Preet Bharara, the United States Attorney for the Southern District of New York, and Scott J. Lampert, Special Agent in Charge of the U.S. Department of Health and Human Services, Office of Inspector General’s New York Region (“HHS-OIG”), announced today that the United States has settled civil claims under the False Claims Act against the City of New York (the “City”) related to the receipt by the New York City Fire Department (“FDNY”) of reimbursements for claims for emergency ambulance services that did not meet Medicare’s medical necessity requirement. This matter was brought to the attention of the U.S. Attorney’s Office through a voluntary disclosure by the City.
Manhattan U.S. Attorney Preet Bharara said: “For the Medicare program to function properly and fairly, it is essential that providers be reimbursed only for those services that are covered. For more than four years, the New York City Fire Department received reimbursements for emergency ambulance services that did not meet Medicare’s requirements. We appreciate that the City of New York brought this to our attention, and we believe this settlement to be an appropriate resolution of the problem.”
HHS-OIG Special Agent in Charge Scott L. Lampert said: “HHS-OIG is committed to protecting the Medicare program and the taxpayers who help fund it. This settlement will help ensure that our federal health care programs are utilized properly so they continue to serve those who need them most.”
The FDNY, through its Bureau of Emergency Medical Services, provides emergency ambulance services throughout the City, including to patients eligible for Medicare. FDNY ambulances are dispatched in response to 9-1-1 calls for emergency medical assistance. To receive payment for emergency ambulance services provided to patients eligible for Medicare, the FDNY, through its ambulance billing contractor, submits claims to Medicare containing required information about each service. Emergency ambulance services for patients eligible for Medicare are only reimbursable from Medicare if those services meet Medicare’s medical necessity requirement.
As alleged in a complaint filed on Tuesday, May 3, 2016 in Manhattan federal court, between October 2008 and October 2012, the City consistently received reimbursements for tens of thousands of claims submitted to Medicare for emergency ambulance services that the City had identified as not meeting the Medicare medical necessity requirement. The City was aware that Medicare was paying reimbursements for these claims, but did not take steps to inform Medicare of the reimbursements for more than four years.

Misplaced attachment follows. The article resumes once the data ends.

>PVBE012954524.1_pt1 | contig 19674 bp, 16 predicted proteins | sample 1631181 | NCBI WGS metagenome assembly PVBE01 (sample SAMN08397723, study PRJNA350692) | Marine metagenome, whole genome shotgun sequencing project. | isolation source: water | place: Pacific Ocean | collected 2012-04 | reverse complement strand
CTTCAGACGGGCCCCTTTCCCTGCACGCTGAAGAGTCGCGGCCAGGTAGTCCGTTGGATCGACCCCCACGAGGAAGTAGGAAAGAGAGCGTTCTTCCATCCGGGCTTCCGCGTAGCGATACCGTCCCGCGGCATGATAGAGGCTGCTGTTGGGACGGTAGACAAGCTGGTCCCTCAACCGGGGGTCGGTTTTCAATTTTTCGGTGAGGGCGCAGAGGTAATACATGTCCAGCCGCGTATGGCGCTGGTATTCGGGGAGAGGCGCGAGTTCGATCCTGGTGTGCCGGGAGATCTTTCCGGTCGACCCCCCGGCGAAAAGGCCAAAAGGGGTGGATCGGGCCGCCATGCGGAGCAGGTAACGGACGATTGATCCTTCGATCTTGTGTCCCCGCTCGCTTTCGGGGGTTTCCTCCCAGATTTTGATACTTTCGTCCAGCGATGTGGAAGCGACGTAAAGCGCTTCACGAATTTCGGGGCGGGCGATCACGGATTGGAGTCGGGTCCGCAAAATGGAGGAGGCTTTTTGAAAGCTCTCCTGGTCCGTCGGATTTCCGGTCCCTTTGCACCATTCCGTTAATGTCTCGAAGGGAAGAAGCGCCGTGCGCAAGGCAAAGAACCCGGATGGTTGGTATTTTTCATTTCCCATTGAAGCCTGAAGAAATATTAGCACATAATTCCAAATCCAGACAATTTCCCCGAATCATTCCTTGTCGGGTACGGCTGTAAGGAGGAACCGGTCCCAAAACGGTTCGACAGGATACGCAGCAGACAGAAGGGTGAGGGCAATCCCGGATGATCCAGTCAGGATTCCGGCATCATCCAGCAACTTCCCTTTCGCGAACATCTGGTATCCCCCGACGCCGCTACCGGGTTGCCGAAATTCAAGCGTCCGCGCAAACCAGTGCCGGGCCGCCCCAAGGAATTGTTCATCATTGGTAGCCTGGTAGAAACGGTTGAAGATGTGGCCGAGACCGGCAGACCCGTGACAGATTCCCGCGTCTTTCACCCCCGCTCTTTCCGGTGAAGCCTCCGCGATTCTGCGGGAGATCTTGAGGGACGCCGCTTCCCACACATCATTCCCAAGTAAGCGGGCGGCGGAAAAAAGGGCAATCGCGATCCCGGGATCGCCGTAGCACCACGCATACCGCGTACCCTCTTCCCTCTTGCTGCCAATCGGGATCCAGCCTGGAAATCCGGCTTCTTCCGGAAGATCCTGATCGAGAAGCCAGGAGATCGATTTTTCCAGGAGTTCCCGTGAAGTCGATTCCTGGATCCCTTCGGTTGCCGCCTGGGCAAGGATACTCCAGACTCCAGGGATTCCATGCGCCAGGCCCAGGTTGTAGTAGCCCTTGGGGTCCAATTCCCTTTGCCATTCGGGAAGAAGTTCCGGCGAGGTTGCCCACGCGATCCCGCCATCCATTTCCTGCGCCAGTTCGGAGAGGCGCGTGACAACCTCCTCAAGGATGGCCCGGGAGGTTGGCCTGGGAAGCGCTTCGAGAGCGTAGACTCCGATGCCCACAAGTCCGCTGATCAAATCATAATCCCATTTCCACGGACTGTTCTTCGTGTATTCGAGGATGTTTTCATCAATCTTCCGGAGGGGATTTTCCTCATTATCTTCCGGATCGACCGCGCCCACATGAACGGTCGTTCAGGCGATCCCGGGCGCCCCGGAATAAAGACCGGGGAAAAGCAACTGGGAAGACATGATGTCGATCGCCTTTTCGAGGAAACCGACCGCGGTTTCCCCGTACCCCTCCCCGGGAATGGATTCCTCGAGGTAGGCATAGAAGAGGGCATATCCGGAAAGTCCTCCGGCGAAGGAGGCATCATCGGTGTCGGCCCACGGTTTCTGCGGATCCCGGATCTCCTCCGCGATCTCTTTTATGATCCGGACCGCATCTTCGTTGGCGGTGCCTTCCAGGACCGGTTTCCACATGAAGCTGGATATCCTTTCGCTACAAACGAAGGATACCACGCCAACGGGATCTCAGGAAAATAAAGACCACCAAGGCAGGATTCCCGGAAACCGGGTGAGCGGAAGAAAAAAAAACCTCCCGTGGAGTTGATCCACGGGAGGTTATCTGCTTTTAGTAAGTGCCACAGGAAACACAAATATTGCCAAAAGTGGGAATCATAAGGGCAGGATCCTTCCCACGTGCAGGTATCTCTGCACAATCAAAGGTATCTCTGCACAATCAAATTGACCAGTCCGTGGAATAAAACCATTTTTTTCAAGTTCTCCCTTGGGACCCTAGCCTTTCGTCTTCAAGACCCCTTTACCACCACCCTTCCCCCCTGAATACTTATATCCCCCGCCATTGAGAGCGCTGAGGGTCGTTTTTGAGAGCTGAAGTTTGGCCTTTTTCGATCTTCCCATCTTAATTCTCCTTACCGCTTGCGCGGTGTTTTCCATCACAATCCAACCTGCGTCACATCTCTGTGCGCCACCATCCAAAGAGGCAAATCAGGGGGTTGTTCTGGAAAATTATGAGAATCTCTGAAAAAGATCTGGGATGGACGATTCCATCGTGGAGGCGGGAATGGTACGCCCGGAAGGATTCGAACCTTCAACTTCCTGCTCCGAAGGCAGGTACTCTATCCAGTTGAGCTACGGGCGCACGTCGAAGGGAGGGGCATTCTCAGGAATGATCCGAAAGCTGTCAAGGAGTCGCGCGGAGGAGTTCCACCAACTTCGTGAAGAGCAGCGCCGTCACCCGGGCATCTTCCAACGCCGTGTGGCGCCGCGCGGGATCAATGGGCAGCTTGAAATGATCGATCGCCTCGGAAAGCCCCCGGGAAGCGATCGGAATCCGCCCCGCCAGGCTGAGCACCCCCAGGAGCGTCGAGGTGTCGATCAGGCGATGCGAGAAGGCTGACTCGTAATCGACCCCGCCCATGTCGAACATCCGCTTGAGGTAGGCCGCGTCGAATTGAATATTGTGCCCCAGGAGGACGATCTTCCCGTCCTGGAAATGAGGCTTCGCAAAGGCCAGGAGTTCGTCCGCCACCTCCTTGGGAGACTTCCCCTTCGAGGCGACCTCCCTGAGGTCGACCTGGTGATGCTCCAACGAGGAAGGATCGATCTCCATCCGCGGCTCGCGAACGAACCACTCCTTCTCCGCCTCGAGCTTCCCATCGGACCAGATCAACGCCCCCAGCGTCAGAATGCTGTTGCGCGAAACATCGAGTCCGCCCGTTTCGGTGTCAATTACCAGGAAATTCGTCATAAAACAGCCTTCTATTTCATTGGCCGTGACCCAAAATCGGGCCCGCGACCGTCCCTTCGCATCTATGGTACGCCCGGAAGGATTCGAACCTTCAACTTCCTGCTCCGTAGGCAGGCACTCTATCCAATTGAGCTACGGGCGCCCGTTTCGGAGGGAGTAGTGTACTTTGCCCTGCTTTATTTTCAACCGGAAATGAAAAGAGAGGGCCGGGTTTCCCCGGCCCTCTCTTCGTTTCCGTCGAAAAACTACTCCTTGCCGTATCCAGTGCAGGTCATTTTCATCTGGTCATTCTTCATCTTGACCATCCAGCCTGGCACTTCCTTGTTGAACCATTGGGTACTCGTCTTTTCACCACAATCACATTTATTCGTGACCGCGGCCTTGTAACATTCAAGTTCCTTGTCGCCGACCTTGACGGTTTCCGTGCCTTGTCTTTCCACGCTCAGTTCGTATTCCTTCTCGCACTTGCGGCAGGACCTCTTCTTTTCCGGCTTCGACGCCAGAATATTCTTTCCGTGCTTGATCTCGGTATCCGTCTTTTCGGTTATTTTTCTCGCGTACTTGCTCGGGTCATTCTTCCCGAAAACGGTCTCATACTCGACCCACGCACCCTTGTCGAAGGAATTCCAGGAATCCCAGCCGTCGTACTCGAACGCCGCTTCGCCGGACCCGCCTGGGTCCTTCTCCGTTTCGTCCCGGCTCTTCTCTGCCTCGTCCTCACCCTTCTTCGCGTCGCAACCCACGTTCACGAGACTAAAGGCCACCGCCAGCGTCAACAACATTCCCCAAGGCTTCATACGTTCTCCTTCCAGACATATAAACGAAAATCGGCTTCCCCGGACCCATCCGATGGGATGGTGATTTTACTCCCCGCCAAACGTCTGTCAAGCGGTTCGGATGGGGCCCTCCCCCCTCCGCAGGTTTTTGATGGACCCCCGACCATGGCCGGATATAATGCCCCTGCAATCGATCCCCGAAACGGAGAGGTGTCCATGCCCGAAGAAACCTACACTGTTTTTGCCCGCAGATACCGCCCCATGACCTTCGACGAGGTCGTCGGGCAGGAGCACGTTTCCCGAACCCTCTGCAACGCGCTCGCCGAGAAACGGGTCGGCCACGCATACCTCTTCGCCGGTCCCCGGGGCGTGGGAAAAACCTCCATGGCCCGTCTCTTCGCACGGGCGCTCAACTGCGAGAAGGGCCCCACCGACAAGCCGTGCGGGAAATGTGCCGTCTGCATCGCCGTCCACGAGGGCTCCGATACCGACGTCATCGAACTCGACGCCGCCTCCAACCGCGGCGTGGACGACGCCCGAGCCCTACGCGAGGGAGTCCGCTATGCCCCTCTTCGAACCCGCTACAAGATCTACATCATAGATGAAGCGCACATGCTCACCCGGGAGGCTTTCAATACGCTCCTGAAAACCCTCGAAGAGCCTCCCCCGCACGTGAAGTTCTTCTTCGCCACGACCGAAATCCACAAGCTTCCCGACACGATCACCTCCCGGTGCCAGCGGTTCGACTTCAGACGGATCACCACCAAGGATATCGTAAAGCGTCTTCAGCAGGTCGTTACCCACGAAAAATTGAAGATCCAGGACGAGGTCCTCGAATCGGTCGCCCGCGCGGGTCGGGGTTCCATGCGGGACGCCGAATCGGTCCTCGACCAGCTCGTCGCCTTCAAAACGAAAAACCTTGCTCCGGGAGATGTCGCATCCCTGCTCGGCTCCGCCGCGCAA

In the settlement, approved yesterday by United States District Judge Edgardo Ramos, the City agreed to pay $4.3 million and admitted and accepted responsibility for the following:
- From October 2008 through and including October 2012, the FDNY, through its ambulance billing contractor, submitted claims to Medicare for reimbursement for emergency ambulance services. As part of the claim submission process, the FDNY made assessments as to whether the emergency ambulance services associated with each claim met the Medicare medical necessity requirement.
- During this time period, the FDNY determined that thousands of claims for emergency ambulance services did not satisfy the Medicare medical necessity requirement, and provided information in the claims reflecting that determination to a Medicare Administrative Contractor as part of the claim submission process.
- During this time period, the FDNY consistently received reimbursements from Medicare for claims submitted to Medicare for emergency ambulance services that FDNY had identified as not meeting the Medicare medical necessity requirement.The FDNY was aware that Medicare was consistently paying the FDNY for such claims, but did not take steps to inform Medicare of its consistent receipt of Medicare reimbursement for such claims until December 2012.
- Beginning in or around September 2013, the FDNY modified its claiming procedures to reduce the risk that the FDNY would be improperly reimbursed for claims for emergency ambulance services that were not medically necessary.